The 35 individual chapters are led by an elected president and a board of directors. Chapters usually hold monthly meetings featuring a speaker and networking time. Nationally, NSA has a Chapter Leadership Council composed of past presidents who serve as resources and volunteer consultants to current chapter leaders.[10][11][12][13][14][15]

CPAE Speaker Hall of Fame[edit]

In February 1977, the Association established the Council of Peers Award for Excellence (CPAE) Speaker Hall of Fame. This lifetime award was created to honor the organization's top professional speakers for their speaking excellence and professionalism. Inductees are evaluated by their peers, and must excel in five categories: message, presentation/delivery, experience, professionalism, and collateral material.[16] The award is not based on celebrity status, number of speeches, amount of income or volunteer involvement in NSA. To date, 232 men and women have been inducted; there are currently 172 living members. Up to five new inductees are named each year at the National Convention.[16] The association conferred an honorary CPAE Speaker Hall of Fame award on General Colin L. Powell, USA (Ret.) in 1999, D. John Hammond in 2007, and Joe Larson in 2012.[16]

Certified Speaking Professional[edit]

Conferred by the Association, the Certified Speaking Professional (CSP) designation is the speaking profession’s international measure of professional platform competence. Only a little more than 12 percent of speakers worldwide currently hold this credential.[17][18] In 2015, NSA recognized 51 professional speakers, the largest class of individuals to receive the designation at the Annual NSA Convention.[19]

In order to be considered for the CSP designation,[17] the candidate must:

  • Be a Professional member in good standing of NSA or a member association of the GSF for 12 continuous months (1 year) immediately prior to submitting your application. Salaried employees may be eligible to apply.
  • Attend either NSA's national conference or member association GSF's national conference once in the past 10 years.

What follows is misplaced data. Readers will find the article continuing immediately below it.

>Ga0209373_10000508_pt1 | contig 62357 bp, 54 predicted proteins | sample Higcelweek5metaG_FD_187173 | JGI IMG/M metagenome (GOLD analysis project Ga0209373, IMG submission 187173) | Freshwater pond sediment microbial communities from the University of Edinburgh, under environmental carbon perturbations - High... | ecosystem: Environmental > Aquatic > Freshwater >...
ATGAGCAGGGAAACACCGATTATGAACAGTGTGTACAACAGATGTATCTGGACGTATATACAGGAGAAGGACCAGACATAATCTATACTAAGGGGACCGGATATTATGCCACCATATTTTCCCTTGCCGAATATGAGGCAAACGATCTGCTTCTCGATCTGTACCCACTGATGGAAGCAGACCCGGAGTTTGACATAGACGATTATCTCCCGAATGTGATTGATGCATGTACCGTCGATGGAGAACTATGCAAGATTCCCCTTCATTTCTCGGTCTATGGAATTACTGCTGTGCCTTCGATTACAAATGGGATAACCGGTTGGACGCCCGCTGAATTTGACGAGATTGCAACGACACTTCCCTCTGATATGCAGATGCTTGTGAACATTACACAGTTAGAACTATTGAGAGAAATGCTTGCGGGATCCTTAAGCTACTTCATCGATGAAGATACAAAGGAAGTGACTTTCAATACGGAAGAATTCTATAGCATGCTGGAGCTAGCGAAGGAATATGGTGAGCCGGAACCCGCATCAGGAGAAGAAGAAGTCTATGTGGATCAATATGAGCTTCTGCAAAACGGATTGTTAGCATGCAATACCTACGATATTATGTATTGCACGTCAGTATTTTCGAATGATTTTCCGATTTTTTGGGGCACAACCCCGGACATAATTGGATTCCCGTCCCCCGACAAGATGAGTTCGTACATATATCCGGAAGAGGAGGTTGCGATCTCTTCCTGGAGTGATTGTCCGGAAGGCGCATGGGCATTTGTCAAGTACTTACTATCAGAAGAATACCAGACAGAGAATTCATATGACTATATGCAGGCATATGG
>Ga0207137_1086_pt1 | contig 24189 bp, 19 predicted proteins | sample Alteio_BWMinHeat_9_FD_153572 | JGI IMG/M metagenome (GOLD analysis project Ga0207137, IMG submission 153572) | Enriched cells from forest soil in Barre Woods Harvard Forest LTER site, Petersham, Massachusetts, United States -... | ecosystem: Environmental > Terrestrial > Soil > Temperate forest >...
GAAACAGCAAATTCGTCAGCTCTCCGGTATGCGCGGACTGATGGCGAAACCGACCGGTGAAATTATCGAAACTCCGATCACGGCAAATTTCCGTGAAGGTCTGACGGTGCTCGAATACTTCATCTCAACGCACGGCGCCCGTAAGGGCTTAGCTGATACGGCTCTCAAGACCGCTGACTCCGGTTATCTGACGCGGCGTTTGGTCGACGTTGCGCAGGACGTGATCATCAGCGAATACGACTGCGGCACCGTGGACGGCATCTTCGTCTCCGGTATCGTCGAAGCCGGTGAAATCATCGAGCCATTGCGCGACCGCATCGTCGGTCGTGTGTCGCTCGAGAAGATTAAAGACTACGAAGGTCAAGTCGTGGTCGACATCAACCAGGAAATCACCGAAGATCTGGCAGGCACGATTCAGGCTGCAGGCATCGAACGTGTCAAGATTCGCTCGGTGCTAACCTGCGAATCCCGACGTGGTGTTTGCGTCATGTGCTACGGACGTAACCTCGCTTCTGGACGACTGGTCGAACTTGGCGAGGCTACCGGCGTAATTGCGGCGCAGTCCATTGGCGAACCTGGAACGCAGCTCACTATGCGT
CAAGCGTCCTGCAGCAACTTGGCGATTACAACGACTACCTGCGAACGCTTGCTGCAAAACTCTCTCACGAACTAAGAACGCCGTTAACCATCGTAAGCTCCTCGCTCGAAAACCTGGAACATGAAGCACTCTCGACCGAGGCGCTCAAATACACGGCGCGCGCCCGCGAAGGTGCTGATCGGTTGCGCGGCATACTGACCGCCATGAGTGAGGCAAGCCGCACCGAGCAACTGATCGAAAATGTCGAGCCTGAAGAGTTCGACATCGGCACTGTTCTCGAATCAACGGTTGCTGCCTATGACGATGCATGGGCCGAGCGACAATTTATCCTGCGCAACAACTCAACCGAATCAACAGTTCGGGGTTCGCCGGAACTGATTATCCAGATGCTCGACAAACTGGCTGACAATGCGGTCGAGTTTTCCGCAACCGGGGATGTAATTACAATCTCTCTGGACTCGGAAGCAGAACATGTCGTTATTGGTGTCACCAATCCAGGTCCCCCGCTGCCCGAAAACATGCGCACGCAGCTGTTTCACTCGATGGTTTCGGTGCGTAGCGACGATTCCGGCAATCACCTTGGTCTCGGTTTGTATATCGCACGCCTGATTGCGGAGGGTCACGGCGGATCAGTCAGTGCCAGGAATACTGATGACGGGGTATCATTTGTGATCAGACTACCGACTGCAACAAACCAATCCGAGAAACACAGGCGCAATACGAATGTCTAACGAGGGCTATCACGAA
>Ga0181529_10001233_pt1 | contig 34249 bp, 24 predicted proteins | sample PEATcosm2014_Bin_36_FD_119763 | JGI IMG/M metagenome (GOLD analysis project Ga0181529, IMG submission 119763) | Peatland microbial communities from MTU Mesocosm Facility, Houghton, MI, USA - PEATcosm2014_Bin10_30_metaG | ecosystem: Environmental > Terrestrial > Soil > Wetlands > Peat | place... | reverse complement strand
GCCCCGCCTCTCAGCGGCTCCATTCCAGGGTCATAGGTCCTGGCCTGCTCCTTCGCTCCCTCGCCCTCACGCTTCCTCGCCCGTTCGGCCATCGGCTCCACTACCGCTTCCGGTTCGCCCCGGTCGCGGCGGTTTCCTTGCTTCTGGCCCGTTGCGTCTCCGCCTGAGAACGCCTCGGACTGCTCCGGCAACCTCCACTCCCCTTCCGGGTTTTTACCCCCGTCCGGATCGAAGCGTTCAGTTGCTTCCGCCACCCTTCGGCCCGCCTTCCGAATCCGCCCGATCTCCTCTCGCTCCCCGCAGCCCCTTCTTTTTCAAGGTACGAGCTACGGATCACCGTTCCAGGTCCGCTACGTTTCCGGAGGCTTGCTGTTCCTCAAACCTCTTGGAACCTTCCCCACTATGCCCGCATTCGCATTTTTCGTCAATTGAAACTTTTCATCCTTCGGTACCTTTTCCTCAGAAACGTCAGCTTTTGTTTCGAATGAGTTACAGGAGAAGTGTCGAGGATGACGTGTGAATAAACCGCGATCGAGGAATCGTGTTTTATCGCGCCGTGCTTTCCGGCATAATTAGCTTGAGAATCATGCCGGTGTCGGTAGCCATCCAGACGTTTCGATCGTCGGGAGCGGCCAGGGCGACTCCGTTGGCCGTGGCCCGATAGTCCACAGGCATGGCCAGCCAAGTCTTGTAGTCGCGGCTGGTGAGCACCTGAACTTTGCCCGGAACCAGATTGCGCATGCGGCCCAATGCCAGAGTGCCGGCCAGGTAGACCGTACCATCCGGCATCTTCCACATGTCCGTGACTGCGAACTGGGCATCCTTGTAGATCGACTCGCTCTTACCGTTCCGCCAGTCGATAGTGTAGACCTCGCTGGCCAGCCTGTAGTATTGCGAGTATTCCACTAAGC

• Attend the Professional Competencies session and Professional Business Ethics session, or purchase and listen to the session recordings within 10 years prior to submitting your application.
  • Document 250 presentations and fees paid given in the past ten years. A speech is defined as a live spoken presentation delivered to a live audience of three or more attendees. The speech may be delivered in person, or virtually.
  • Document earnings of $50,000 per year for five of the ten years (years do not have to be consecutive). The fee paid for a presentation and/or revenue generated from same day product sales are considered as income.
  • Provide names of individual clients willing to complete an online evaluation on the candidate's behalf; NSA needs 20 completed evaluations.
  • Submit link to a Public or Unlisted YouTube video recording of a full, in-person, unabridged presentation, 60 minutes in length, but no longer than 90 minutes, or a continuous unabridged 60 minute excerpt from an appreciably longer presentation, such as an all day workshop or training, for review by a four-member CSP panel.

Academy for Professional Speaking[edit]

The association launched the Academy for Professional Speaking in January 2004 to teach those exploring a career in professional speaking.[4] The Academy consists of eLearning and the one-day Cavett Institute, named after NSA founder Cavett Robert, CSP, CPAE. This meeting is held prior to NSA's annual national Convention and features programming for people who want to turn their passion for speaking into a full-time profession.[20]